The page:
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Fishing Hook Extractor Buying Guide

Posted by 
January 22, 2015
Published in News & Tips > Fishing > Saltwater
4703   Comment

Sometimes it's more of a trick to get the hooks OUT of a fish than it is to get them in. When practicing catch and release, removing hooks quickly and with minimal damage is important.  It's a big determinant in whether or not the fish survives to fight again.


Good dehookers can make a huge difference in freeing a fish without lasting damage, either to you or to the victim. While standard long-nose pliers will often do the job, there are now much better tools on the market. Here's a quick look at several types I've found to be highly effective:

Hook Remover 2   The Bass Pro Shops Squeeze-Out Hook Remover is, in my opinion, one of the best tools on the market for getting hooks out quickly. It is built around a 7-inch tube with a spring-loaded squeeze-grip handle. A small gripping arm loops over the hook — either treble or single — and then as you squeeze the grip the hook is pulled into a slot in the end of the tube, trapping it in place. The design allows you to grip the hook tightly with minimal effort, and the small tube easily slides down the throat of a fish, while leaving space for you to see what you're doing. It's affordable, too, at $9.29.
 Hook Puller  The Angler Tec Fish Hook Extractor, is the ticket for larger fish and toothy species like bluefish and cudas. It's available in 8.5- and 14.5-inch versions, making it possible to reach WAY down the throat of a deeply hooked fish without endangering your fingers. This stainless steel extractor also features the spring-loaded gripping arm that traps the hook into a slot in the end of the tube. It functions with a trigger-grip arrangement that some anglers prefer to the two-finger plunger-type, above. These removers are more expensive but highly effective.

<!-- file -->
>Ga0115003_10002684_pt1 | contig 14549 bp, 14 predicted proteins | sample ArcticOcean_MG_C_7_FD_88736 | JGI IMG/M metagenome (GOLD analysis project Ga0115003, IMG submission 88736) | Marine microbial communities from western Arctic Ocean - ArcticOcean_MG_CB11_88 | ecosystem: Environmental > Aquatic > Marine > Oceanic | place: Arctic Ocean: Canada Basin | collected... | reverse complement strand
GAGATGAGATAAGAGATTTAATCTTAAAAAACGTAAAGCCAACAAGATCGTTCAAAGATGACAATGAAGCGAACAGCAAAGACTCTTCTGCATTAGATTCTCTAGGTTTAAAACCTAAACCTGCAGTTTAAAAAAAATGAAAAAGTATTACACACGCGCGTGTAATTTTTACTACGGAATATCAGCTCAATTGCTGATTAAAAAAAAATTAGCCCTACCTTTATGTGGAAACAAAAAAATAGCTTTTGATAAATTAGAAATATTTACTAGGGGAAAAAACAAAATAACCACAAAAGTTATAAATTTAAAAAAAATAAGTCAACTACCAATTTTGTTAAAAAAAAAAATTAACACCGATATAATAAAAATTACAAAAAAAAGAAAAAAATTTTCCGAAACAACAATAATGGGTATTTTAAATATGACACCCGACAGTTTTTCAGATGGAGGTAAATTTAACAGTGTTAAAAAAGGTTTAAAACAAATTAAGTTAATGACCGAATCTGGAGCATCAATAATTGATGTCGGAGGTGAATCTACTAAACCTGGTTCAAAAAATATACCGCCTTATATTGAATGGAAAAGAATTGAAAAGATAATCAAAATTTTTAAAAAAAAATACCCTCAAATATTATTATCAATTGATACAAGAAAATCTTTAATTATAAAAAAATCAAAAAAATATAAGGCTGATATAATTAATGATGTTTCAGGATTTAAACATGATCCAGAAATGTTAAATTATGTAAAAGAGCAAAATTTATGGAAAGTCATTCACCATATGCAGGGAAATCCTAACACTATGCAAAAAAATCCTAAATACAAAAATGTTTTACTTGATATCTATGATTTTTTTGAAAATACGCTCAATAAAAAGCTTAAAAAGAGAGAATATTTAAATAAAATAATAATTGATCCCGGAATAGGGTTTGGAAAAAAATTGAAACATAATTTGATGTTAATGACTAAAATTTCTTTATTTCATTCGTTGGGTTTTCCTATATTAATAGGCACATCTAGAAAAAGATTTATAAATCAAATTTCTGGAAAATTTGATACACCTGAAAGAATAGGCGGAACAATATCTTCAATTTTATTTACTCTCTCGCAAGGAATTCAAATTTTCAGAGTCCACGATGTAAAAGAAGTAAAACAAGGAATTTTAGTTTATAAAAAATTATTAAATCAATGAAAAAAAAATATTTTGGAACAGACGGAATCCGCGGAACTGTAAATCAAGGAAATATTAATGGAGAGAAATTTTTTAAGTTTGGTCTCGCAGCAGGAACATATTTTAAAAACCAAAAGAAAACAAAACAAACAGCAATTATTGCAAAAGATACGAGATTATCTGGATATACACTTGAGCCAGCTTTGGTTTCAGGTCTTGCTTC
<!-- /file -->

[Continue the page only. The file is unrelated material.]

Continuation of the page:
Fish Flipper2  The Offshore Angler™ Hook Remover is a classic wire "fish flipper" — a favorite of charter boat skippers. It is 9.5 inches long and inexpensive at just $7.99. Simply slide the wire loop over your running line, hold the line tight and slide the remover down to contact the hook. Pressure turns the hook over, and you shake the fish off, often without even having to touch it.
 forceps2 The Bass Pro Shops 5 1/2" Forceps are perfect if you use tiny hooks to catch bait or to fish for panfish or cold-water trout. These stainless steel surgical tools allow you to grip small hooks tightly and twist them out quickly. They feature locking jaws and can be carried by pinching tight to a flap on your fishing shirt or vest. At $6.79 they’re an affordable addition to your tackle kit.

Bonus Tip: no matter which hook remover you use, it's a good idea to carry it on a retractable lanyard. Otherwise you'll lose your grip sooner or later and send it into the briny. An ounce of prevention, as usual, is worth a pound of cure.

Tagged under Read 4703 times Last modified on September 6, 2017
Frank Sargeant

Frank Sargeant is long-time outdoors editor of The Tampa Tribune and a senior writer for Florida Sportsman Magazine as well as for B.A.S.S. Publications. He's editor of The Fishing Wire and a regular contributor to He's also former senior script writer for BPS Outdoor World Television and former regional editor for Outdoor Life. His work has won over 60 national awards, including the ASA Homer Circle Fishing Writer of the Year Award in 2011 and the National Marine Manufacturers Association Boating Writer of the Year Award in 1992. He's author of 10 books on fishing and boating, and founder of the Frank Sargeant Outdoor Expo, Florida's largest all-outdoors expo for more than 20 years. He was a flats fishing guide out of Homosassa, Florida, before becoming a full-time writer.

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